Post written by Jordan Dunn, Brock Center Associate Editor.
The weekend of April 13th, I was part of the Cal Poly student group who traveled to the annual California State FFA Conference. We made this special trip to administer leadership workshops to high school FFA students. There was a total of 7 Cal Poly workshops and mine (which was developed and led with another Cal Poly student, Seth Borges) focused on maintaining a professional social media presence.
I hold the value of the FFA and its life lessons very highly. I have been involved in the FFA since the moment I was eligible – and I’m not exaggerating. I was representing my chapter, showing dairy cattle at the California State Fair, the summer before my freshman year of high school! I attended FFA workshops in high school and still utilize skills I learned to this day. I recently received the American FFA Degree, and it was a big reason why I decided to participate in hosting a workshop this year.
With our workshop, the goal was to present material students were familiar with – social media – but bring a whole new perspective to it that might change the way they think about it. We heavily emphasized the importance of keeping your online presence professional, giving them examples of how employers are searching job candidates online prior to hiring.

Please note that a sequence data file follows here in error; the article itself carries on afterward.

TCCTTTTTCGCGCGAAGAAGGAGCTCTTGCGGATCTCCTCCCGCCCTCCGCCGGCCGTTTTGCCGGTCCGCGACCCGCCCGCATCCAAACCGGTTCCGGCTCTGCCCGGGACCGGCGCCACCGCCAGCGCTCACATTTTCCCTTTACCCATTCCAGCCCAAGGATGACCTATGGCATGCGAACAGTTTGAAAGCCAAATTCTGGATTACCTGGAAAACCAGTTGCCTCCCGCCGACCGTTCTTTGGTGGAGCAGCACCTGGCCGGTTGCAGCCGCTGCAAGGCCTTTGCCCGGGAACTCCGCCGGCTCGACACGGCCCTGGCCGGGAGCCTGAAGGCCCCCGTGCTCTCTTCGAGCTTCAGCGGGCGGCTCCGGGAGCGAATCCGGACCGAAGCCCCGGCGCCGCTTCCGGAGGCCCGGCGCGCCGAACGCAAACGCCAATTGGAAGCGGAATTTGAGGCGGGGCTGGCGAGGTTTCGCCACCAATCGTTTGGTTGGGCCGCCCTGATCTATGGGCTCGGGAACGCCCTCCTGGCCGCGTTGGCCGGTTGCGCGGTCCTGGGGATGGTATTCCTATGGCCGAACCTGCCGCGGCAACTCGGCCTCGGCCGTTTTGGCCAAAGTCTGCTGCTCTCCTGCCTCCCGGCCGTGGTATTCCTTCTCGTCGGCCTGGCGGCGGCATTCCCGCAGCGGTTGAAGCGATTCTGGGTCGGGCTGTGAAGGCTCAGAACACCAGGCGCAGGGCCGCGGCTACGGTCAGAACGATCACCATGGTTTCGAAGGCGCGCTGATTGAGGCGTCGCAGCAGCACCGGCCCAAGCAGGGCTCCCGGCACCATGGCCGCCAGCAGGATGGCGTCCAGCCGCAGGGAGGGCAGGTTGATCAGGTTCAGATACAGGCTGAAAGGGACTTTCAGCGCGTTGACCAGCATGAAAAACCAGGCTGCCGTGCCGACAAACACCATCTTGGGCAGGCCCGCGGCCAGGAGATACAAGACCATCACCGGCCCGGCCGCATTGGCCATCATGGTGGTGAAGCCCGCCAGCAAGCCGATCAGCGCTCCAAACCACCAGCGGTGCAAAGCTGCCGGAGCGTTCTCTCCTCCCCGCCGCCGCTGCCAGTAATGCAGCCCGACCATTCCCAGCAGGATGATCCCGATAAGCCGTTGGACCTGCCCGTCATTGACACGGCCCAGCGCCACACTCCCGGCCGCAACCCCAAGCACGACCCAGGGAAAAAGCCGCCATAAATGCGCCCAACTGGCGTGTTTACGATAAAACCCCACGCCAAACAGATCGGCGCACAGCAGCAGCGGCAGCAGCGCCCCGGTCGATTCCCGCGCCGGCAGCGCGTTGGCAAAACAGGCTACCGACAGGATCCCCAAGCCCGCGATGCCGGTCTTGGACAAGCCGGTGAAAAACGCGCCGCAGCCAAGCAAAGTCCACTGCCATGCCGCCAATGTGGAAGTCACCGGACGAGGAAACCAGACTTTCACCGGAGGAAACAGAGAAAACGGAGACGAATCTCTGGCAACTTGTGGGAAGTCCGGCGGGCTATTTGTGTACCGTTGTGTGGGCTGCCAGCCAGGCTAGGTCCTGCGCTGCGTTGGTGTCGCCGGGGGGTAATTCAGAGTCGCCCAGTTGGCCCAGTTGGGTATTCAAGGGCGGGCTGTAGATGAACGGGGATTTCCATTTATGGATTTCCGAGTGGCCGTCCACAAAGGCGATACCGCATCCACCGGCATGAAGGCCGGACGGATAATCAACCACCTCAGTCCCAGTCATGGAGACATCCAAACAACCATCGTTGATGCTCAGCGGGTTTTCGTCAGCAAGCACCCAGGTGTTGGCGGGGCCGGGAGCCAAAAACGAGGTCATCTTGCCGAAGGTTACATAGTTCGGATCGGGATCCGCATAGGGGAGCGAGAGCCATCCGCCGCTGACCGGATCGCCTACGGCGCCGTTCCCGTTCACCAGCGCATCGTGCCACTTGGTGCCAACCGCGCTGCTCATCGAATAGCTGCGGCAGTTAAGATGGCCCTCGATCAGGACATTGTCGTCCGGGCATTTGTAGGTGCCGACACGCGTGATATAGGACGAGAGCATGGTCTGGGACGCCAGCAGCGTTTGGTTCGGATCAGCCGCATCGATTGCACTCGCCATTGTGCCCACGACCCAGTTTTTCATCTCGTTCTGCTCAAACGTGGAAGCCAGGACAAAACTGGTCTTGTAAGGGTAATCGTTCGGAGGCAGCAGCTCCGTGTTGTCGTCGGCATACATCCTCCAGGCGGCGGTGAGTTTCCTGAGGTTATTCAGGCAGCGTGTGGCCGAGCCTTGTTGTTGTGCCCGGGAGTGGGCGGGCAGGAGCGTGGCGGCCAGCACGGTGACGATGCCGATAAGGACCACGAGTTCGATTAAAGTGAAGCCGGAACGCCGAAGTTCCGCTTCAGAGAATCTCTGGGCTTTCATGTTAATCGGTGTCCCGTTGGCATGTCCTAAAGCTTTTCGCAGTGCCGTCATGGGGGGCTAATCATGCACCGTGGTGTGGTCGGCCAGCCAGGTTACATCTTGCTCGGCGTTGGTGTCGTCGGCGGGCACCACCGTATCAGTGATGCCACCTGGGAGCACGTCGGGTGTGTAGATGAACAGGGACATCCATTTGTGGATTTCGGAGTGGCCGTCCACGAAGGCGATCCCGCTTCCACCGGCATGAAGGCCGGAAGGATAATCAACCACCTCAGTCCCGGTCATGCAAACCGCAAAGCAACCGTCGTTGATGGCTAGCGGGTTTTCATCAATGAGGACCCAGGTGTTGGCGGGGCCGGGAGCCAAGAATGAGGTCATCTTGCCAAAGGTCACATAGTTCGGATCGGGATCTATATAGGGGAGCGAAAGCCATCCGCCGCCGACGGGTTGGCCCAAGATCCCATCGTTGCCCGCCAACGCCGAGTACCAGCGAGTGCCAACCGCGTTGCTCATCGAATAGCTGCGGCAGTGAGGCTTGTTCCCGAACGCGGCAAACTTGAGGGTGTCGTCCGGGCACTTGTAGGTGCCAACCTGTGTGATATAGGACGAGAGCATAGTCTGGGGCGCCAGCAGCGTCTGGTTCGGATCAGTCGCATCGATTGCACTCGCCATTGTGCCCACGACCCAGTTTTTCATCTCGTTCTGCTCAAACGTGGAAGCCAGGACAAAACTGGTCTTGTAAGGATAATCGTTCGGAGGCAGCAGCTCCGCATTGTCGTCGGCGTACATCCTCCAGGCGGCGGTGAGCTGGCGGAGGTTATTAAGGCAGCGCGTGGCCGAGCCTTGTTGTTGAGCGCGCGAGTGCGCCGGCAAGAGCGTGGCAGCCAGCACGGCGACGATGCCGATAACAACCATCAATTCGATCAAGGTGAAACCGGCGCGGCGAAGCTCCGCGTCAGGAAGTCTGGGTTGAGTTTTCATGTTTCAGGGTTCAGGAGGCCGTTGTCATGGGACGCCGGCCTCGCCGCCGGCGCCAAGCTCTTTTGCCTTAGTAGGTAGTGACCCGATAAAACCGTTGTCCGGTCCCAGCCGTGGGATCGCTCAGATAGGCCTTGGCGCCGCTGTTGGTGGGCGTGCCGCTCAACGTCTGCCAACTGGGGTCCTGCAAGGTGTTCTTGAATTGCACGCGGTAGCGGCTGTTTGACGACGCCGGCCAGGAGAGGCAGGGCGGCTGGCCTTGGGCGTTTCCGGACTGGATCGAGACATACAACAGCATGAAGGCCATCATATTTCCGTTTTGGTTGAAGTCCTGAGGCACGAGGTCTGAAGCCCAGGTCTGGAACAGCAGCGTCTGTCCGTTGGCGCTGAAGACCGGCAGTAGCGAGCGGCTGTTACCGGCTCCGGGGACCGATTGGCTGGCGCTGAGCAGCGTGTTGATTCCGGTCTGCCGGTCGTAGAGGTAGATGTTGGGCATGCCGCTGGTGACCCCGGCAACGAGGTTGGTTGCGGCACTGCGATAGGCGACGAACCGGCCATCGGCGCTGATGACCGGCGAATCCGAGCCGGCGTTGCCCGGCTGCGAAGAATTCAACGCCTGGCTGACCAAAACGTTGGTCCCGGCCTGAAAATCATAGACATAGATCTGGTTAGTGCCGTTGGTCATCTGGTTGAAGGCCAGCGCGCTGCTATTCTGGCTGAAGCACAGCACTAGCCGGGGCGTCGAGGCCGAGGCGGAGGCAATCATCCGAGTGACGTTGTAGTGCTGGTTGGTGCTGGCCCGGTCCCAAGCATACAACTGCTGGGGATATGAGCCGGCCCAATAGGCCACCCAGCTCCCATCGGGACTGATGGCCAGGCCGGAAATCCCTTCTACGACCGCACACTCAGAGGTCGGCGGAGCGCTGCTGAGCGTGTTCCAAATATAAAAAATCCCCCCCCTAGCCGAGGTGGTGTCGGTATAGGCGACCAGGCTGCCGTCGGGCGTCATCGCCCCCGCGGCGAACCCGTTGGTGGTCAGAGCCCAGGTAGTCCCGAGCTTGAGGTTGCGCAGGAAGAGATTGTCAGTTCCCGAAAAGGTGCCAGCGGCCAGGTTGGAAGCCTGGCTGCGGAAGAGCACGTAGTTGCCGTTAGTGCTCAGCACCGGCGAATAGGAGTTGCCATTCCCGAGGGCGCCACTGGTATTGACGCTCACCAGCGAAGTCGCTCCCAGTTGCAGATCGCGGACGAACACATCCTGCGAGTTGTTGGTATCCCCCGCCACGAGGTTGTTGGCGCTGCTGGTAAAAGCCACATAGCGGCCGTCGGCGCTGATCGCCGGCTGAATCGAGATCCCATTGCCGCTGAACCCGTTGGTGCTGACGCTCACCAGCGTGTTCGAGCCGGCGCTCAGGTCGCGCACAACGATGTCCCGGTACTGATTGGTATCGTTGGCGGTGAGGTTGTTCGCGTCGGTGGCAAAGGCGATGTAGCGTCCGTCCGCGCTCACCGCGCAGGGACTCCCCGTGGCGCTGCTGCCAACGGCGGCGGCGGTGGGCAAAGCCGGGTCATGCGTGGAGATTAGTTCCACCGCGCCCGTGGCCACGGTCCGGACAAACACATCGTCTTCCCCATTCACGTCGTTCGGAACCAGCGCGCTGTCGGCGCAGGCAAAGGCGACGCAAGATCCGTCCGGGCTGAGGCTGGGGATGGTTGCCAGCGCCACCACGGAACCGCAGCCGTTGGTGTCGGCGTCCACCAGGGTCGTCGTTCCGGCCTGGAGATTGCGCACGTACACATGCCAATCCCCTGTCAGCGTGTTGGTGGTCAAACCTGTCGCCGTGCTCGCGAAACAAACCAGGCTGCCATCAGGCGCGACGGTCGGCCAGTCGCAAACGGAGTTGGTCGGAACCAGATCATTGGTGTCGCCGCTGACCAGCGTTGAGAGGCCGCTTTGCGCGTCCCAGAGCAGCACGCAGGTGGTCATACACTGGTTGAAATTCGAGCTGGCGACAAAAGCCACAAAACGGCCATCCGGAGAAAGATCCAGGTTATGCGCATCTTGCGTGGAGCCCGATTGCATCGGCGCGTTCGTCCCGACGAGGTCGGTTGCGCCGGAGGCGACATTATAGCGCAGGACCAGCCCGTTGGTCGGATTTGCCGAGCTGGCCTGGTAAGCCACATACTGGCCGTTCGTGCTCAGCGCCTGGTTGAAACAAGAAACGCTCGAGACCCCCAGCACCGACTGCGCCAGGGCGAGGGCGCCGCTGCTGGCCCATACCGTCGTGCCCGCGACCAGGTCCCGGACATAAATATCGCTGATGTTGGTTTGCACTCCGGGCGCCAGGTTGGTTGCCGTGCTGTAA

Some of the interactive games we played might have seemed pointlessly fun to the students, but they were actually providing them with a way to look at social media with a new lens. We showed them exaggerated versions of good and bad Instagram posts and had students tell us why it was or was not okay for the photos to be publicly posted. Each workshop session had different and interesting responses, but they all seemed to carry the same core ideal, “Don’t post it if you don’t want your grandma to see it.”
It was very interesting for me to see the similarities among groups of students from opposite ends of the state. With every single group, there was at least a few students who didn’t see my “inappropriate” posts as bad, and by the end of it, they all understood why certain things just should not be posted publicly.
At the end of each workshop, we all took a group selfie (groupie?) and I posted them to my Instagram page. The students were prompted to follow my account, tag themselves, then go through my profile and call me out on any inappropriate posts they saw – needless to say I haven’t been called out yet!
As a whole, I think that our workshop truly made a difference for the FFA students that attended. Their willingness to engage with the material showed me that it was something they were at least interested to learn about. I look forward to leading more FFA workshops in the future!